Improving Customer Service

Issue # 66 of 70 




John T. Self, Ph.D.
By: Dr. John T. Self


This Table is Reserved


There was a feature article in last week's Wall Street Journal complaining about the restaurant industry's new-found rudeness. The article points out that this perceived rudeness manifests itself in charging customers who either cancel their reservations after-5 PM of the same day or do not even show up at all.

It is unfortunate that this is seen to be rude as this is the result of a truly painful decision by restaurant owners brought about by a minority of customers. Most restaurants grin(read: scowl) and bear it so as not to risk alienating their customers. However, for select restaurants that have a substantial check average coupled with limited seating, dealing with no-shows is an economic necessity. With these restaurants, even a small number of no-shows can mean the difference between success and disaster.

To have reservations function correctly, the restaurant must turn down customers, especially walk-ins, who want to dine at the same time as customers who have reservations. Turning down anyone who wants to dine with you is difficult enough, but to turn down customers only to have the reservation party not show up either is totally unacceptable.

It boils down to a dilemma for restaurants: risk irritating, or worse, losing your customers by charging them when they don't honor their reservations or just ignore it and go on about your business, fuming over lost revenues. In all fairness, at least for the moment, most of the restaurants that do charge for no-shows do so only for large parties, not smaller ones.

Reservations are a customer service that is taken for granted. But look around at the number and kinds of restaurants that take reservations today. Most mainstream restaurant chains do not take reservations even though they did years ago. It wasn't worth their trouble. However, the higher-end dining segment must take reservations as a condition of the prices they charge.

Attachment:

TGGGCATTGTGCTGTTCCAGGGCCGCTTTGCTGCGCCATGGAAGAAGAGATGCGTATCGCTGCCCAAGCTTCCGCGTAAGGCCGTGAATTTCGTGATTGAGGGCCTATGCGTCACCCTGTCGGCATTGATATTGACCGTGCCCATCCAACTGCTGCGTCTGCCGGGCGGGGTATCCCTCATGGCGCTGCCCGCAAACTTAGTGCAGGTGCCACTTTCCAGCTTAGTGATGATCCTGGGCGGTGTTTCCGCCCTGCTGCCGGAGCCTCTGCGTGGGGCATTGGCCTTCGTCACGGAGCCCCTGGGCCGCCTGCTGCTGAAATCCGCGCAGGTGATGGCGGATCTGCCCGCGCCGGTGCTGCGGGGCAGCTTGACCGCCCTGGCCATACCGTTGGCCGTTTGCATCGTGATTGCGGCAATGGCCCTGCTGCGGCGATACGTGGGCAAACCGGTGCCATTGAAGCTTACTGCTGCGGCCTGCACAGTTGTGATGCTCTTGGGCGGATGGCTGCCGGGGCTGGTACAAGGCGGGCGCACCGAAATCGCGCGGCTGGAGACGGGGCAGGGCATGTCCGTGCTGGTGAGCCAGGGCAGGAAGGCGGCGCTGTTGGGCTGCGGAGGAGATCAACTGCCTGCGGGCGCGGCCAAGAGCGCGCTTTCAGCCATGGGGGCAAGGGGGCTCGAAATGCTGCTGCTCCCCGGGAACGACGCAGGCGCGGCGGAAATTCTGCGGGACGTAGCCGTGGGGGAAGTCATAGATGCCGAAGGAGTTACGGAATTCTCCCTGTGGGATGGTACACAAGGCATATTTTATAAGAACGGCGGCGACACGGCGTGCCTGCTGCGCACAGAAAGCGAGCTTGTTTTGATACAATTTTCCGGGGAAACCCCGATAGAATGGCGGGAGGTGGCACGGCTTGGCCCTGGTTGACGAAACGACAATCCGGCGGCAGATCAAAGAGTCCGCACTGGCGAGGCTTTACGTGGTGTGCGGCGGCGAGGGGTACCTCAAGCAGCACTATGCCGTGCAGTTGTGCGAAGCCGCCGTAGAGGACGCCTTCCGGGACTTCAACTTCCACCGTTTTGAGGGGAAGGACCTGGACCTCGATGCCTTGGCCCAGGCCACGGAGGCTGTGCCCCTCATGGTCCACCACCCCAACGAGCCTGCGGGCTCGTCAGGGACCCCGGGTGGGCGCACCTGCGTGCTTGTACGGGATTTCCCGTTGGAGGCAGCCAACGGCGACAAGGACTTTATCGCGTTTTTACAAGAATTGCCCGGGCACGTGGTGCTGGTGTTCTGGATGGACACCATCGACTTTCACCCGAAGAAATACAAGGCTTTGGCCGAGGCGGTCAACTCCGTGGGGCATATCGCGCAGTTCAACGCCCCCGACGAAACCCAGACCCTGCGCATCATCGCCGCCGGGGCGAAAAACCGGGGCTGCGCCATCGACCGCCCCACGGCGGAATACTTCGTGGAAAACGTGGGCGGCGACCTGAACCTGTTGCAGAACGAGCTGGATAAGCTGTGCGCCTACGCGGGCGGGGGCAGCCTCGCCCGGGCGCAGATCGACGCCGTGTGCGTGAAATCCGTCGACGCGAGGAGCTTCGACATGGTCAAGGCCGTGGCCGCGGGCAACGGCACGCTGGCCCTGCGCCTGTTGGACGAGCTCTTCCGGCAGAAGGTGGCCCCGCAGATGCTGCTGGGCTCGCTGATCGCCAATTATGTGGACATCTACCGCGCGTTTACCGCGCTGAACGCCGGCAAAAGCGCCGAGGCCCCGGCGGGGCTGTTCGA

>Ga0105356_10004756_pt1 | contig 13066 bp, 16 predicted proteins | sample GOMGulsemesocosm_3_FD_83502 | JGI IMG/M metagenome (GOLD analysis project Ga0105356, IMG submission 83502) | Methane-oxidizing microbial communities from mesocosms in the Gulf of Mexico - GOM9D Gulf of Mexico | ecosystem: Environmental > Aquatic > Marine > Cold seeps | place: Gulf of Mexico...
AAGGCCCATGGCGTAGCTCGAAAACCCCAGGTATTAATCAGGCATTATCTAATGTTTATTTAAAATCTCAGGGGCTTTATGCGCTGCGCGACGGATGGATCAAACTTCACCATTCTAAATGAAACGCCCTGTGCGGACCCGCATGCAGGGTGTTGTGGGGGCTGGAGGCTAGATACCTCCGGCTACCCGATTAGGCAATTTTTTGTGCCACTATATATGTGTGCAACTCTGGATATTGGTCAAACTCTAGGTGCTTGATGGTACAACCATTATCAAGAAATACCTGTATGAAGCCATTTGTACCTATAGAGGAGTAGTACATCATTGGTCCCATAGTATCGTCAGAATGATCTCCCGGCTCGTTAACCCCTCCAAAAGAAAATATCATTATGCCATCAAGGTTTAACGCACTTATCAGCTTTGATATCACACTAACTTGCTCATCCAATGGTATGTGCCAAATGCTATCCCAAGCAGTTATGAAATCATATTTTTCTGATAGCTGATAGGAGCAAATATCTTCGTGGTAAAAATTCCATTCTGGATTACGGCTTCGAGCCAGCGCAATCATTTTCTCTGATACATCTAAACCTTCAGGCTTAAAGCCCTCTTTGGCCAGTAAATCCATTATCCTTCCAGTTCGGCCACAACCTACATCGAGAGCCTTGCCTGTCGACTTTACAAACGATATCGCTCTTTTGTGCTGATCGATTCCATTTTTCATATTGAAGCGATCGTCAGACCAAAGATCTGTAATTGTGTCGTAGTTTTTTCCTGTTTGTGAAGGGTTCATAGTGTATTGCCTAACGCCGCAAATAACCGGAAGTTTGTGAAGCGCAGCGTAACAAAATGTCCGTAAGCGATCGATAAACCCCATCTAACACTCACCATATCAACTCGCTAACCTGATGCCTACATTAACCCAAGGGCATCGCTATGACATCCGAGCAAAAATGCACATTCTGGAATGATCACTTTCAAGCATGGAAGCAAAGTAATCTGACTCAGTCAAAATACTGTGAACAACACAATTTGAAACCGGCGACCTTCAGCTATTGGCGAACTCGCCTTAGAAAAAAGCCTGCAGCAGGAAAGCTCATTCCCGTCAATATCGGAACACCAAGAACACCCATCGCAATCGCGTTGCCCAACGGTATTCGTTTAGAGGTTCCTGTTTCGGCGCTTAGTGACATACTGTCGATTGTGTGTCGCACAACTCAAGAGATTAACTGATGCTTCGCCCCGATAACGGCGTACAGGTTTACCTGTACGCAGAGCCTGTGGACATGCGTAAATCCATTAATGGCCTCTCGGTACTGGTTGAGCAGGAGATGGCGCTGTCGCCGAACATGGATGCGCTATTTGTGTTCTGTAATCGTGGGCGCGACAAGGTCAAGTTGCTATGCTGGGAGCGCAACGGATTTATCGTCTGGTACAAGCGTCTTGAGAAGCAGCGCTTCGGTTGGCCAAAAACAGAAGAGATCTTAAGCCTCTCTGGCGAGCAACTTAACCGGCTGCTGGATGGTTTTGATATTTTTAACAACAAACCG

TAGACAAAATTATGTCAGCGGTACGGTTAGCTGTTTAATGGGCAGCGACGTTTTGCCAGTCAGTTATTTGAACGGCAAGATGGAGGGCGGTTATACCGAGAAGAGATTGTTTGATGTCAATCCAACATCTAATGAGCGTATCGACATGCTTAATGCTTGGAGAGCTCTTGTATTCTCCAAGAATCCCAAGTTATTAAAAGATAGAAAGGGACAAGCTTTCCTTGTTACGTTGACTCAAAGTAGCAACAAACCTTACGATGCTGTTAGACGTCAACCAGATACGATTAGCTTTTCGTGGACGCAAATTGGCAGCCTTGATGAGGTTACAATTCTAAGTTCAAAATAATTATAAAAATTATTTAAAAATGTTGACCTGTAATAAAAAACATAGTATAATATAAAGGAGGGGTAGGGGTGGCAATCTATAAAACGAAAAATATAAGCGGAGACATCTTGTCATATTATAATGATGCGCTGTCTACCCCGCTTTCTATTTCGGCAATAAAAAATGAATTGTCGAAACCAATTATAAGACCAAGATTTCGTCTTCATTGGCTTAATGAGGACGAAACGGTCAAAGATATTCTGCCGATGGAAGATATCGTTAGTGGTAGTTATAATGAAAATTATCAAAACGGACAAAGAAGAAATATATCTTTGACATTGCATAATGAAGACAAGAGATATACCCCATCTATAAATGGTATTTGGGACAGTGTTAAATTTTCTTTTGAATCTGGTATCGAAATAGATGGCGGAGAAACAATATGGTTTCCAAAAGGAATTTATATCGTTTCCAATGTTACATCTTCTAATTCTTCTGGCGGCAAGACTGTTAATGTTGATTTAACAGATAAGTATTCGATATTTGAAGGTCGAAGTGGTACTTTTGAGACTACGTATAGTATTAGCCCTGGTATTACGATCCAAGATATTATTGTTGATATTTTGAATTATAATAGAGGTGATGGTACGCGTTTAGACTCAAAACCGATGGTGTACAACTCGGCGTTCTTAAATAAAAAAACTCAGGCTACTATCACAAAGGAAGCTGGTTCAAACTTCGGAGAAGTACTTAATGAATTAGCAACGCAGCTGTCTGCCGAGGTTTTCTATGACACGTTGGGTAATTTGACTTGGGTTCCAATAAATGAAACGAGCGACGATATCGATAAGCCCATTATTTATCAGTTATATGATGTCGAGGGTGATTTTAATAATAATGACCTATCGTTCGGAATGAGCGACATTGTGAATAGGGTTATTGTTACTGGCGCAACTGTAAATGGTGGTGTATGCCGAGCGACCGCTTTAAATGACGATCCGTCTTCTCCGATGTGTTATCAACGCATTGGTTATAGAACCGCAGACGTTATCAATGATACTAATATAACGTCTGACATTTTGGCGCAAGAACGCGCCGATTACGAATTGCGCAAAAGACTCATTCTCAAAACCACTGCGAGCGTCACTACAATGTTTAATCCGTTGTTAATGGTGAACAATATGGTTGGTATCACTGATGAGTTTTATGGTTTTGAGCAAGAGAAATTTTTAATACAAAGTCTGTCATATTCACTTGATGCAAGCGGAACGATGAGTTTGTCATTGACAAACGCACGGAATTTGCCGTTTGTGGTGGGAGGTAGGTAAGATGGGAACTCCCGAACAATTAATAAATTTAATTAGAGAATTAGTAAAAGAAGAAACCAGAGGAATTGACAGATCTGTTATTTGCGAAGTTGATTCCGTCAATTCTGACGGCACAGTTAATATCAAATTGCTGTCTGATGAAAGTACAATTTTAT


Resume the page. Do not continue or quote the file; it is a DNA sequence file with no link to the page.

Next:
While restaurateurs and managers understand the complexity of reservations, most customers do not. It takes much more co-ordination and awareness to implement a reservation system than simply reciting the common: "May I take your name, please?" For the record, customers shouldn't have to understand the reservation system, it should just work flawlessly and do so out of sight. It is just another tool for ensuring smooth customer service.

When reservations work correctly, the customer is treated as a valued individual. It is wonderful to walk into your favorite restaurant, simply say your name and instantly be whisked to your table, rather than feel like cattle fighting your way to the hostess and then standing for an hour with the herd.

While I personally think that charging for cancellations is a painful necessity, it does, on the other hand, place the burden of responsibility on the restaurant to honor each customer's reservation and to be seated within 5 or 10 minutes of the reservation. They should do this with a guarantee that if anyone is not seated within a specified time, they will receive some form of compensation. Guaranteed. After all, what is fair for one must be fair for the other.

John T. Self is a lecturer at The Collins School of Hospitality Management at California State Polytechnic University (Cal Poly Pomona). Prior to entering academia, Dr. Self spent fifteen years in the restaurant industry. While in the corporate world, he worked for several chains including Chili's and Steak and Ale, and as vice president of a regional restaurant chain overseeing six restaurants with sales of over twenty million dollars. He has also owned three independent restaurants, including a comedy club.
Dr. Self has also been involved in the development of international hospitality programs. While at Golden Gate University, he started the partnership with Dalian University of Technology in Dalian, China and is continuing in that involvement at Cal Poly.


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Text © Dr. John T. Self, 1997,1998. Part of the original Sideroad.